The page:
That said, the work he's doing off the mic is saving and enriching the lives of others, and that's worth a whole lot.

So, if you're looking for a cause to donate to — one that will literally save lives — consider Chance's Warmest Winter.

There'll be a lot of chilly Chicagoans ready to thank you.

The temperature on the day this picture was taken? Minus-16 degrees. Yikes! Photo by Scott Olson/Getty Images.

Joy

Meet Eva, the hero dog who risked her life saving her owner from a mountain lion

Wilson had been walking down a path with Eva when a mountain lion suddenly appeared.

Photo by Didssph on Unsplash

A sweet face and fierce loyalty: Belgian Malinois defends owner.

The Belgian Malinois is a special breed of dog. It's highly intelligent, extremely athletic and needs a ton of interaction. While these attributes make the Belgian Malinois the perfect dog for police and military work, they can be a bit of a handful as a typical pet.

As Belgian Malinois owner Erin Wilson jokingly told NPR, they’re basically "a German shepherd on steroids or crack or cocaine.”

It was her Malinois Eva’s natural drive, however, that ended up saving Wilson’s life.

According to a news release from the California Department of Fish and Wildlife, Wilson had been walking down a path with Eva slightly ahead of her when a mountain lion suddenly appeared and swiped Wilson across the left shoulder. She quickly yelled Eva’s name and the dog’s instincts kicked in immediately. Eva rushed in to defend her owner.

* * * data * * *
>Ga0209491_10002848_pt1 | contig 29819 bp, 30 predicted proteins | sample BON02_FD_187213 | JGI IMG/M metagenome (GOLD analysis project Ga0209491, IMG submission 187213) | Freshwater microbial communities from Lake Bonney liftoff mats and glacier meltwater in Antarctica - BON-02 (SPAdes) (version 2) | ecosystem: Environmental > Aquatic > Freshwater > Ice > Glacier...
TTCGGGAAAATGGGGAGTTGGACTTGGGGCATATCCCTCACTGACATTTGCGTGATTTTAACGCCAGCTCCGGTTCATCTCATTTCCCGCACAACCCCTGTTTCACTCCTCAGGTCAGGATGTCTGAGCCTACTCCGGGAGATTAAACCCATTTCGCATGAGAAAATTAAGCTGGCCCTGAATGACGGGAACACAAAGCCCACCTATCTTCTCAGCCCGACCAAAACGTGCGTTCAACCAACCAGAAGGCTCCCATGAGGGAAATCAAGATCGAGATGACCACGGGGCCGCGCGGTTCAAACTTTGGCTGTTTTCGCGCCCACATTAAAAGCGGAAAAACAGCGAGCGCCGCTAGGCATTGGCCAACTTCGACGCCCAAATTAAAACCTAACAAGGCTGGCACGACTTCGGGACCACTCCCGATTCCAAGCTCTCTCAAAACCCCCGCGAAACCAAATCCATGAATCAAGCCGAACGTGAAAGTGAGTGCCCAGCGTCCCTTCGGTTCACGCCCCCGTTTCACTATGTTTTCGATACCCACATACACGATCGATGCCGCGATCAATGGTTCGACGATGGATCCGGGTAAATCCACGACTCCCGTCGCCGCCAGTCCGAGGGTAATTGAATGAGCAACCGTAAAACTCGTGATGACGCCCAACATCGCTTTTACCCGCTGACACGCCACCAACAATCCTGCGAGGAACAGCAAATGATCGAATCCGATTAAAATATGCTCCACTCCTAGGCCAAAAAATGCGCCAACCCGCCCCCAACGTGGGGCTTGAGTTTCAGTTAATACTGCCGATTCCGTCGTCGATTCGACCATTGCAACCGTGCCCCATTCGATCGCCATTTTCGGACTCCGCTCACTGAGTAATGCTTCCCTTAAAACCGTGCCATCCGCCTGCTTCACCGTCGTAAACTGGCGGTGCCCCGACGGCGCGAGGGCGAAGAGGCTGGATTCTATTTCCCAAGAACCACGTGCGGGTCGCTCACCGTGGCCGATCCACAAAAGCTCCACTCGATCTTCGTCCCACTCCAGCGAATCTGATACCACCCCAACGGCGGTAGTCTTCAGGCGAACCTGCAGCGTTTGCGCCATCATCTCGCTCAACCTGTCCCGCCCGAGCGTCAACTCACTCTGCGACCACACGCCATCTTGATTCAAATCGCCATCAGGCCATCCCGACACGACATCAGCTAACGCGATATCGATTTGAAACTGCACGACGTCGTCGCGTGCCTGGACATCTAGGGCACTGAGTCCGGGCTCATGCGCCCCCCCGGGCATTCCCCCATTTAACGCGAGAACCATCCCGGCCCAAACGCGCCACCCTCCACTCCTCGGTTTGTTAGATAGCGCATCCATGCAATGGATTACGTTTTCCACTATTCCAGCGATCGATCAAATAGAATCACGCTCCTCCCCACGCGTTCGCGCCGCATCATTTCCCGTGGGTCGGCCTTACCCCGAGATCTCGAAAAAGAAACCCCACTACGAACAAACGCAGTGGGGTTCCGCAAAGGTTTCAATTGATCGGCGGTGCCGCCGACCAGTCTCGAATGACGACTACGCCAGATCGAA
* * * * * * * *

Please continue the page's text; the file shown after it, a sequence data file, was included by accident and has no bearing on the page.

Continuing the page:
It wasn’t long, though, before the mountain lion won the upper hand, much to Wilson’s horror.

She told TODAY, “They fought for a couple seconds, and then I heard her start crying. That’s when the cat latched on to her skull.”

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Moricz was banned from speaking up about LGBTQ topics. He found a brilliant workaround.

Senior class president Zander Moricz was given a fair warning: If he used his graduation speech to criticize the “Don’t Say Gay” law, then his microphone would be shut off immediately.

Moricz had been receiving a lot of attention for his LGBTQ activism prior to the ceremony. Moricz, an openly gay student at Pine View School for the Gifted in Florida, also organized student walkouts in protest and is the youngest public plaintiff in the state suing over the law formally known as the Parental Rights in Education law, which prohibits the discussion of sexual orientation or gender identity in grades K-3.

Though well beyond third grade, Moricz nevertheless was also banned from speaking up about the law, gender or sexuality. The 18-year-old tweeted, “I am the first openly-gay Class President in my school’s history–this censorship seems to show that they want me to be the last.”

However, during his speech, Moricz still delivered a powerful message about identity. Even if he did have to use a clever metaphor to do it.

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Sandy Hook school shooting survivors are growing up and telling us what they've experienced.

This story originally appeared on 12.15.21


Imagine being 6 years old, sitting in your classroom in an idyllic small town, when you start hearing gunshots. Your teacher tries to sound calm, but you hear the fear in her voice as she tells you to go hide in your cubby. She says, "be quiet as a mouse," but the sobs of your classmates ring in your ears. In four minutes, you hear more than 150 gunshots.

You're in the first grade. You wholeheartedly believe in Santa Claus and magic. You're excited about losing your front teeth. Your parents still prescreen PG-rated films so they can prepare you for things that might be scary in them.

And yet here you are, living through a horror few can fathom.